Elijah Cole


ELIJAH COLE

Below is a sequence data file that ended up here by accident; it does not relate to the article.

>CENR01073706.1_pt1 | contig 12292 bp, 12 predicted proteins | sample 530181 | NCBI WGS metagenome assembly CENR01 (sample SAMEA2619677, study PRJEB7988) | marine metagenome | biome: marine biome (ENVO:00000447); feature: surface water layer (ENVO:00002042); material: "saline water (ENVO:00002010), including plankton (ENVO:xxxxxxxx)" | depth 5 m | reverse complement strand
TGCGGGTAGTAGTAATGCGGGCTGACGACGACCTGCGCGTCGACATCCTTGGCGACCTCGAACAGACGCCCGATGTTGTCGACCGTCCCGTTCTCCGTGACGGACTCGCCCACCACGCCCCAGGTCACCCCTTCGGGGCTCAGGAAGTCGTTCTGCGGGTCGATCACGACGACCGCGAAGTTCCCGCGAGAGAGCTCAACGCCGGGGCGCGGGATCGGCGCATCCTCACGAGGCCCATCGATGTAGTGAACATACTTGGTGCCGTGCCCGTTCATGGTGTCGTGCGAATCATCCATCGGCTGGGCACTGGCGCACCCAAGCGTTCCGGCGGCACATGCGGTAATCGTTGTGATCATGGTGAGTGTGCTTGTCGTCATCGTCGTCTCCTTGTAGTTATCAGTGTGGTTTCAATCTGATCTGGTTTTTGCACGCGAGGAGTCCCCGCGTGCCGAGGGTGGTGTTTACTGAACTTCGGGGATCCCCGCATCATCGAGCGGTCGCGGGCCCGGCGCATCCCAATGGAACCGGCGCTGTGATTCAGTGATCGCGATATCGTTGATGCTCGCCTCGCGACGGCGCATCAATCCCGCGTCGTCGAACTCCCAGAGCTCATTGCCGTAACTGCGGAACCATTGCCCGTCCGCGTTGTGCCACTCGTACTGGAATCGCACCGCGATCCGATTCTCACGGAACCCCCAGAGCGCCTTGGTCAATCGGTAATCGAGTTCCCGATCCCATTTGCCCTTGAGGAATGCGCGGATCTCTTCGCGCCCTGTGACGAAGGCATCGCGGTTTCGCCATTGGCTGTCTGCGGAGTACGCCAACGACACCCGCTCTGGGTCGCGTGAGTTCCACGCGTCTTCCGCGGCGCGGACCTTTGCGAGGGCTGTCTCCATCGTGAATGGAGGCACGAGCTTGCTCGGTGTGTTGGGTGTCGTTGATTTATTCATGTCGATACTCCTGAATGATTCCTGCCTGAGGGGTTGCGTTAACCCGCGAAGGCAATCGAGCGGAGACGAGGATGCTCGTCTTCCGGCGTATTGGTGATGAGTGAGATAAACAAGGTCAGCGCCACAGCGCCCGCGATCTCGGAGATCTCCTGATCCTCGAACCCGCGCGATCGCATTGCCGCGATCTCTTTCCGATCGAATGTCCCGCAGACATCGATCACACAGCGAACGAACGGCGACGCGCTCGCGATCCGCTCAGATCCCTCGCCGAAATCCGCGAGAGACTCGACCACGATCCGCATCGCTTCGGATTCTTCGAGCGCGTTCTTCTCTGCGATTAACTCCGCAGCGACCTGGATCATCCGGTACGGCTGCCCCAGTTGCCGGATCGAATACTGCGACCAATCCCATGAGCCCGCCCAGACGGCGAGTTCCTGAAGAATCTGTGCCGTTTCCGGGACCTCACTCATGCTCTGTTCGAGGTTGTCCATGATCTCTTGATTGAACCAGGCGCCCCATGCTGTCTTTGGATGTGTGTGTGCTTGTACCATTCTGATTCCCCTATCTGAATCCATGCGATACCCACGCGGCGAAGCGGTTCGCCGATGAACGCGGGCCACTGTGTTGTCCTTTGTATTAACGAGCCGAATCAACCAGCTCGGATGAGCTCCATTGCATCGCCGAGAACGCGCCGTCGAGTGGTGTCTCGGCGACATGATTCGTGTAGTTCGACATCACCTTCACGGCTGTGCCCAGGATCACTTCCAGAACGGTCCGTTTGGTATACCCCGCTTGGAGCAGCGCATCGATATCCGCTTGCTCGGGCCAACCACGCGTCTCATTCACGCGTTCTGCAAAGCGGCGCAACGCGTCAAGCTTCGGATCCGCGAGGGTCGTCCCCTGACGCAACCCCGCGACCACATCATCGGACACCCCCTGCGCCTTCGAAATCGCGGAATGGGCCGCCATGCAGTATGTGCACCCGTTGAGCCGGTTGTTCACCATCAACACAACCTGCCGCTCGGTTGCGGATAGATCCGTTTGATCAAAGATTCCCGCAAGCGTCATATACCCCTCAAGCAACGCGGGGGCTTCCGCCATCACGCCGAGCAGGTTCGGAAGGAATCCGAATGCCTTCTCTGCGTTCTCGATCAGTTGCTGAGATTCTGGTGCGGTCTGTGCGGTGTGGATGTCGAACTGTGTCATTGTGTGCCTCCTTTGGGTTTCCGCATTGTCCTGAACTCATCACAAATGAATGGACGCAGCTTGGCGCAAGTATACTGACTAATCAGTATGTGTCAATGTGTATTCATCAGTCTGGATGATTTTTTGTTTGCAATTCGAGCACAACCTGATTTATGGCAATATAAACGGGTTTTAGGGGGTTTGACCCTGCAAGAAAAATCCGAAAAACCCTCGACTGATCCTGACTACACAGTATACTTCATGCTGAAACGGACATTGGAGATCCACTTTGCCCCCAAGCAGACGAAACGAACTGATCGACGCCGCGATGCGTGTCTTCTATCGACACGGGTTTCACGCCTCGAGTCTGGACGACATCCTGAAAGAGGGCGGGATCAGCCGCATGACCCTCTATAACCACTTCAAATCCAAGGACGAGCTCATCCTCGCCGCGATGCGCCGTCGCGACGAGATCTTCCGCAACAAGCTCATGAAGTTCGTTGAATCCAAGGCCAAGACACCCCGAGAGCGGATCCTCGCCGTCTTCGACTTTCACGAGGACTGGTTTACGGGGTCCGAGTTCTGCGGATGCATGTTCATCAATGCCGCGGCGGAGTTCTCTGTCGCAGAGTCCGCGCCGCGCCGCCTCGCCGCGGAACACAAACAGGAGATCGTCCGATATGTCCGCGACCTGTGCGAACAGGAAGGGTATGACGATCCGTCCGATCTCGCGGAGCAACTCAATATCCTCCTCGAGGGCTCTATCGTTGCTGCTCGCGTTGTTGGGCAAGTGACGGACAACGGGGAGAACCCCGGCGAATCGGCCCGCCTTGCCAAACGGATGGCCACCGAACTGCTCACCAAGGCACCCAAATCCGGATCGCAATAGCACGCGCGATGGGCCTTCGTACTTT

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ELIJAH COLE, a well known resident of Richland, Ohio, was born at that place August 2, 1843. His grandfather Cole was one of the earliest settlers in the vicinity and made his home where the cemetery is now located. Ezekiel Cole, the father of Elijah, was born at this pioneer home February 2, 1805 and was buried at the same place, according to his last request, May 30, 1887. The mother of the subject of this sketch was Eliza (Johnson) Cole, who was born about 1810, the daughter of Abraham and Nancy (Cole) Johnson. Elijah Cole, the sixth of twelve children, six of whom are now living, received a good education in the common schools and at Richmond college, which he attended four or five terms. He then took a position with Henry Crew, of Richmond, in his store and on the road, and while so occupied the civil war broke out. Mr. Cole enlisted in the First Virginia volunteer infantry, for the three months' service, and at the end of that service enlisted in the Fifty-second Ohio, from which he was afterward transferred to the Seventy-first Ohio. After ten months of faithful service he was discharged on account of injuries received. He then engaged in the grocery business three months at the corner of Fourth and Sycamore streets, Cincinnati, and afterward came home, and some time subsequently was married and went west but not long afterward returned to Richmond, which has since been his home. He engaged in the pottery business three or four years and then purchased the Cole House, of Richmond, a hotel which he conducted quite successfully for twenty-one years. After disposing of this hotel he engaged in the creamery business some time and then in huckstering. He is a member of the Methodist Episcopal church and a stalwarth republican in politics. The wife of Mr. Cole, whose maiden name was Mary E. Hayes, was born near Ripley, Brown county, December 25, 1843 and died November 23, 1889. She was the daughter of Abel and Mary (Kennedy) Hayes. By this union Mr. Cole had six children, all now living.





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